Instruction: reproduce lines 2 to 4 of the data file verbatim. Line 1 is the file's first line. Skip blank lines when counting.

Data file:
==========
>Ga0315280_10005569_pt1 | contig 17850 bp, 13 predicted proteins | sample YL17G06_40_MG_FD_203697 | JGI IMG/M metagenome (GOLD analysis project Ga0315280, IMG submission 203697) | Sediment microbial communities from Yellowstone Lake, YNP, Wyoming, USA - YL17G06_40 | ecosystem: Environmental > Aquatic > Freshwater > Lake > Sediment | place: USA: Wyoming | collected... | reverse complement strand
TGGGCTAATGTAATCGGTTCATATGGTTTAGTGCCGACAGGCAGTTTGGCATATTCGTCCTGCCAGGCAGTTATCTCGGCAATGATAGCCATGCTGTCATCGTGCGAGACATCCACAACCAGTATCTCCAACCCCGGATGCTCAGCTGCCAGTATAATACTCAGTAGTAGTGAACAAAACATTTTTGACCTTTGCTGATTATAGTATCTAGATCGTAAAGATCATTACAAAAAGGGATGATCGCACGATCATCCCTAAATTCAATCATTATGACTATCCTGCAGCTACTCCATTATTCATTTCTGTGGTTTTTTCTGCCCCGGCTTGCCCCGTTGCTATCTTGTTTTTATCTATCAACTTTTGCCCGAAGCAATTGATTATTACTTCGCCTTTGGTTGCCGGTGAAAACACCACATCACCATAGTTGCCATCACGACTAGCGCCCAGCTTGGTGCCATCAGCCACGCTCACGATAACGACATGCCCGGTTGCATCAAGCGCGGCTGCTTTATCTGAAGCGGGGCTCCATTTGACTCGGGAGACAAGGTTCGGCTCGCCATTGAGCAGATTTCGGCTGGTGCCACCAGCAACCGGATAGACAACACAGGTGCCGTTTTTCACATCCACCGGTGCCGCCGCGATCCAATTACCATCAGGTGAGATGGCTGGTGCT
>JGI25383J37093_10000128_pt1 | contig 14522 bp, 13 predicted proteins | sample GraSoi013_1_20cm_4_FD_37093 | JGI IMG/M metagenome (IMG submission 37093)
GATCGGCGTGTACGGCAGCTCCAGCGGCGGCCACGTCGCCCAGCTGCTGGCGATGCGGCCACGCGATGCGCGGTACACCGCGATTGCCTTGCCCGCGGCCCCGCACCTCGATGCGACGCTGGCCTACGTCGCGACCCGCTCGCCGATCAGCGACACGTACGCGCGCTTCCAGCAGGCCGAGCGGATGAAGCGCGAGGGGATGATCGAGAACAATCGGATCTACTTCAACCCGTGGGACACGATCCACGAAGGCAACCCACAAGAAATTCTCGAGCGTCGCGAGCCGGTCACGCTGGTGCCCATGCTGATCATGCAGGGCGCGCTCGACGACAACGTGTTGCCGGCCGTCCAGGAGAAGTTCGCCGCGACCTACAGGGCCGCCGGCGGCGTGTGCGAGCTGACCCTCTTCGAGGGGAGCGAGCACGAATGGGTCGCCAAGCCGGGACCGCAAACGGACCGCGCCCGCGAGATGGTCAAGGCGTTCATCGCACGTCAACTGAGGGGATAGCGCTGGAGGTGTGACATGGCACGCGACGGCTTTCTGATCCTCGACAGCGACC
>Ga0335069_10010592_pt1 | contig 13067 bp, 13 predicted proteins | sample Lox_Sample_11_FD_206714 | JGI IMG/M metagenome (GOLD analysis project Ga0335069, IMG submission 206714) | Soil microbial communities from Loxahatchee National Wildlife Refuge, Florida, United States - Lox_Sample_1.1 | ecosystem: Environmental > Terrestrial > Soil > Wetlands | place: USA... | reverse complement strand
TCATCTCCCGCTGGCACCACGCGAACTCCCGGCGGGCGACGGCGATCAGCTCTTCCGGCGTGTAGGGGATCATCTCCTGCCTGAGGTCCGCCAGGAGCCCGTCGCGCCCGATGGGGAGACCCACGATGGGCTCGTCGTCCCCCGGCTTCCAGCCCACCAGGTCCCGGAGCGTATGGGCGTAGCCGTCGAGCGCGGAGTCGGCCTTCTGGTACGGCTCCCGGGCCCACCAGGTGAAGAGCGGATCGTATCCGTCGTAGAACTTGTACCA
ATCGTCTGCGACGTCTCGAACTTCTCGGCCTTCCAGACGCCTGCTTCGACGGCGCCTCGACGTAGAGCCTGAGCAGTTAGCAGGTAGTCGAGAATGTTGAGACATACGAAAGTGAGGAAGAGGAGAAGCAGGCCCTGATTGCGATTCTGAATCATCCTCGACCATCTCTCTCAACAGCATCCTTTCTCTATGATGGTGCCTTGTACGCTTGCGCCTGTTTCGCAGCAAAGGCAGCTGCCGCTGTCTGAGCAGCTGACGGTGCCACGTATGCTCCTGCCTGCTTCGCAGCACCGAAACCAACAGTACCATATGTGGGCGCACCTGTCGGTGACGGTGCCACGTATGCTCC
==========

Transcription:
TGGGCTAATGTAATCGGTTCATATGGTTTAGTGCCGACAGGCAGTTTGGCATATTCGTCCTGCCAGGCAGTTATCTCGGCAATGATAGCCATGCTGTCATCGTGCGAGACATCCACAACCAGTATCTCCAACCCCGGATGCTCAGCTGCCAGTATAATACTCAGTAGTAGTGAACAAAACATTTTTGACCTTTGCTGATTATAGTATCTAGATCGTAAAGATCATTACAAAAAGGGATGATCGCACGATCATCCCTAAATTCAATCATTATGACTATCCTGCAGCTACTCCATTATTCATTTCTGTGGTTTTTTCTGCCCCGGCTTGCCCCGTTGCTATCTTGTTTTTATCTATCAACTTTTGCCCGAAGCAATTGATTATTACTTCGCCTTTGGTTGCCGGTGAAAACACCACATCACCATAGTTGCCATCACGACTAGCGCCCAGCTTGGTGCCATCAGCCACGCTCACGATAACGACATGCCCGGTTGCATCAAGCGCGGCTGCTTTATCTGAAGCGGGGCTCCATTTGACTCGGGAGACAAGGTTCGGCTCGCCATTGAGCAGATTTCGGCTGGTGCCACCAGCAACCGGATAGACAACACAGGTGCCGTTTTTCACATCCACCGGTGCCGCCGCGATCCAATTACCATCAGGTGAGATGGCTGGTGCT
>JGI25383J37093_10000128_pt1 | contig 14522 bp, 13 predicted proteins | sample GraSoi013_1_20cm_4_FD_37093 | JGI IMG/M metagenome (IMG submission 37093)
GATCGGCGTGTACGGCAGCTCCAGCGGCGGCCACGTCGCCCAGCTGCTGGCGATGCGGCCACGCGATGCGCGGTACACCGCGATTGCCTTGCCCGCGGCCCCGCACCTCGATGCGACGCTGGCCTACGTCGCGACCCGCTCGCCGATCAGCGACACGTACGCGCGCTTCCAGCAGGCCGAGCGGATGAAGCGCGAGGGGATGATCGAGAACAATCGGATCTACTTCAACCCGTGGGACACGATCCACGAAGGCAACCCACAAGAAATTCTCGAGCGTCGCGAGCCGGTCACGCTGGTGCCCATGCTGATCATGCAGGGCGCGCTCGACGACAACGTGTTGCCGGCCGTCCAGGAGAAGTTCGCCGCGACCTACAGGGCCGCCGGCGGCGTGTGCGAGCTGACCCTCTTCGAGGGGAGCGAGCACGAATGGGTCGCCAAGCCGGGACCGCAAACGGACCGCGCCCGCGAGATGGTCAAGGCGTTCATCGCACGTCAACTGAGGGGATAGCGCTGGAGGTGTGACATGGCACGCGACGGCTTTCTGATCCTCGACAGCGACC